Legislation, Implementation and Deliberation
Edited by Thomas Christiansen and Torbjörn Larsson
Chapter 6: The Role of Committees and Working Groups in the CFSP Area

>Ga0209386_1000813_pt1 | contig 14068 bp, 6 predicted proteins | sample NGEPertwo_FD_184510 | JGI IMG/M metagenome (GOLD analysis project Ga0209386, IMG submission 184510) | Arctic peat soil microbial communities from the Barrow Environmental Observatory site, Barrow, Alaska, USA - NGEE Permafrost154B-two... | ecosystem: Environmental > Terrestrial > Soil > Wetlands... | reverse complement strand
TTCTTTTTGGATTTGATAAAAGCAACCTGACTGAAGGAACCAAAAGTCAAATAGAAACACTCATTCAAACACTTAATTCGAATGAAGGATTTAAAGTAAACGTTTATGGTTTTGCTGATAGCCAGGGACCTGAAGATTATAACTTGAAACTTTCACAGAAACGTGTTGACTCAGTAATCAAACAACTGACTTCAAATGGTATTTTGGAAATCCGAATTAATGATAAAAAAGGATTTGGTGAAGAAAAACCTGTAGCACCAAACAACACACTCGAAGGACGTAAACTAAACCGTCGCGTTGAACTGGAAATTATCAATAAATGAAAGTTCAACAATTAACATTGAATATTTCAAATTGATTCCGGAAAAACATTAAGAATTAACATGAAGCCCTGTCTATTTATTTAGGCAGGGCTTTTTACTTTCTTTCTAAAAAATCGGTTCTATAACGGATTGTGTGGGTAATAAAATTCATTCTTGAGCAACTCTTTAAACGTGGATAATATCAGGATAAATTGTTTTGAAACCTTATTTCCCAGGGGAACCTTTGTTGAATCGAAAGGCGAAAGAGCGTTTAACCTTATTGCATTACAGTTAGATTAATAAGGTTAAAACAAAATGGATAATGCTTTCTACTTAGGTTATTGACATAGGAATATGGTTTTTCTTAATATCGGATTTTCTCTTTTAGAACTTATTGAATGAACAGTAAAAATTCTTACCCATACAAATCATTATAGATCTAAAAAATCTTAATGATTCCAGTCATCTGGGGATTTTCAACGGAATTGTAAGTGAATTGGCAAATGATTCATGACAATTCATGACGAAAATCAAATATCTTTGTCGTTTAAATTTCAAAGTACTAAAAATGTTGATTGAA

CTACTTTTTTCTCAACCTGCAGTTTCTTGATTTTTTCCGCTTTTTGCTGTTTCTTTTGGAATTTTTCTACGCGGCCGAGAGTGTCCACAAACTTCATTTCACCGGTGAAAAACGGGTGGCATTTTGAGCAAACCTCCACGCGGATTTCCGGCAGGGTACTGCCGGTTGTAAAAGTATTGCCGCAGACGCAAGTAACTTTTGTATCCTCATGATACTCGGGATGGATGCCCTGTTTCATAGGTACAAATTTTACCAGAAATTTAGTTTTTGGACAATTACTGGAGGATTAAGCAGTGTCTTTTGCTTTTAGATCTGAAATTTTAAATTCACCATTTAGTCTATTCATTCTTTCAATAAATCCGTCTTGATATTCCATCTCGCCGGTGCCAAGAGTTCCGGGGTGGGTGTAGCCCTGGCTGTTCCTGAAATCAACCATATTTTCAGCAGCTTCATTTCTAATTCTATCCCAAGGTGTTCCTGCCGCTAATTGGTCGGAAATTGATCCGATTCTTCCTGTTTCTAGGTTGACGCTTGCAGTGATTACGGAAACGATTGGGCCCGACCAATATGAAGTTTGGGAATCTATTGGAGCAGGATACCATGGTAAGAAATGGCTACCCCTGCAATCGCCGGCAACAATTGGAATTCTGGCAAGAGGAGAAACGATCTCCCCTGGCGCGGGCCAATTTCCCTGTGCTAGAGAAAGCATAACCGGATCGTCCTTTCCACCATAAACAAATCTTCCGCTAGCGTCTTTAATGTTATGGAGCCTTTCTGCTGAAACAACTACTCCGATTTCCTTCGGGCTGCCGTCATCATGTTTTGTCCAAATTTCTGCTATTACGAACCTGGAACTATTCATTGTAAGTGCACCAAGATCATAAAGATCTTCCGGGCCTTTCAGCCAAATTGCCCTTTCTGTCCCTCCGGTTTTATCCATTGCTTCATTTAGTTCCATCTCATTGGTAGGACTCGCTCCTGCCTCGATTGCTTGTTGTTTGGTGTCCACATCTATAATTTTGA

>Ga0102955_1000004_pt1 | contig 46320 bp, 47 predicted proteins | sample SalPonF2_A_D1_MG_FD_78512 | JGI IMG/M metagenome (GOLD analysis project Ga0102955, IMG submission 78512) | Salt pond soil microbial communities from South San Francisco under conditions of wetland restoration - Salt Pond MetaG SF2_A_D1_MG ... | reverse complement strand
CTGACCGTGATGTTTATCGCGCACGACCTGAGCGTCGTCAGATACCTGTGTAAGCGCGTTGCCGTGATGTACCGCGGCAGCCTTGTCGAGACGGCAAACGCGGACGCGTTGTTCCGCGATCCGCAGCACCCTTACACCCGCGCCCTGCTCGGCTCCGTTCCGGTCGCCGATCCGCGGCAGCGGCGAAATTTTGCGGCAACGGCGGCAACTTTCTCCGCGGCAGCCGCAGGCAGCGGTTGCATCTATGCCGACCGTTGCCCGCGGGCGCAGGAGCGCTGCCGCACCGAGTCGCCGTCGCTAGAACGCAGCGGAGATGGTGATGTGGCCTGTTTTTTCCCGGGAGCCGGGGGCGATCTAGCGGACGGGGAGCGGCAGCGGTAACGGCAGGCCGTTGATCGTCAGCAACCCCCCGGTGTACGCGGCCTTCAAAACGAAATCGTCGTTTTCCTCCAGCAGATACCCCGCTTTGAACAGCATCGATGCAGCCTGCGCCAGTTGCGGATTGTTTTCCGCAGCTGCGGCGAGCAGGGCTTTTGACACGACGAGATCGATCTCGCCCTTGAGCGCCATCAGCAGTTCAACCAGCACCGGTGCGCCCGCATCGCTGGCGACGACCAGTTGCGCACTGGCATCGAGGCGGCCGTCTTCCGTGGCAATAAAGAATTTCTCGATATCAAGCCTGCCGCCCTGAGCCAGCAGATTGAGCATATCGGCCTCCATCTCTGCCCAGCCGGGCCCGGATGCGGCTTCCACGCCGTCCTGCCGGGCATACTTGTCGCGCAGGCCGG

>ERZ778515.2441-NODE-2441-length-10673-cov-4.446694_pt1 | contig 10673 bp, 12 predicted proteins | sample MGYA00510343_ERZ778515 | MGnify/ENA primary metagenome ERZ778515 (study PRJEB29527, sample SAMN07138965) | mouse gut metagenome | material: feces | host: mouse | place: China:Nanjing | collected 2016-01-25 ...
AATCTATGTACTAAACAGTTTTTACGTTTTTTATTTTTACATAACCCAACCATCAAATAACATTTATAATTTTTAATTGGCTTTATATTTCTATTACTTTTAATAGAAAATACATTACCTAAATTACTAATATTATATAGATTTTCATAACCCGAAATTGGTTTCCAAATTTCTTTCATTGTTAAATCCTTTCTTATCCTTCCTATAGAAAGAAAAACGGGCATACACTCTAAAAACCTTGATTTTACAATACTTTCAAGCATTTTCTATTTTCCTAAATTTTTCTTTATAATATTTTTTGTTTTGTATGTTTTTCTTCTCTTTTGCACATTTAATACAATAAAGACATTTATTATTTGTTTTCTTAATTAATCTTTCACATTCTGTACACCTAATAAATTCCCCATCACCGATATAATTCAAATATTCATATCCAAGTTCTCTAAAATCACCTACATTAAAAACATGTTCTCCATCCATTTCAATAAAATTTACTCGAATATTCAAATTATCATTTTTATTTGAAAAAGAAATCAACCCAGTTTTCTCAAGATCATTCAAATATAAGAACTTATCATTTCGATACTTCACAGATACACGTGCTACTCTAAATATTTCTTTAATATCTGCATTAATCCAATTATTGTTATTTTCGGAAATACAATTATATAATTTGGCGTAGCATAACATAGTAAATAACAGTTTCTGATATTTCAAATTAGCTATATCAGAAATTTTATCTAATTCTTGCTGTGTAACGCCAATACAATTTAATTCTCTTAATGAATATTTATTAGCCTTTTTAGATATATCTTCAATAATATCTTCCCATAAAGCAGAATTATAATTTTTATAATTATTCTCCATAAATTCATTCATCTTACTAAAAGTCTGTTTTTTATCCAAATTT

6. The role of committees and working groups in the CFSP area Simon Duke INTRODUCTION The role of committees in the Common Foreign and Security Policy (CFSP) is rarely subject to the same type and depth of scrutiny as that of others in the Community. It is therefore of credit to the editors of this volume that they have speciﬁcally included CFSP committees as part of the examination. The committees in the CFSP area, using the broad terminology adopted in other chapters, include both the ‘low’ committees, primarily the working parties, and the ‘high committees’. The emphasis in this chapter will be upon the latter and, more particularly, the Political and Security Committee (PSC). The justiﬁcation for this is threefold. First, when compared with that of other EU high committees, the role of the PSC is perhaps underappreciated since it is at the hub of much of the EU’s diplomatic activity and is the linchpin for a growing number of crisis management operations.1 Second, the role of the PSC is an interesting case study of ‘Brusselisation’, or the process whereby those competences formally attributed to the Member States are increasingly executed by Brussels-based fonctionnaires (see Allen, 1998). Finally, the relationship between the PSC and the other principal high committee, the Committee of Permanent Representatives (COREPER), is also of signiﬁcance when trying to understand the role of committees in the CFSP area. The signiﬁcance of this chapter (and volume) is hopefully also to be found in the...
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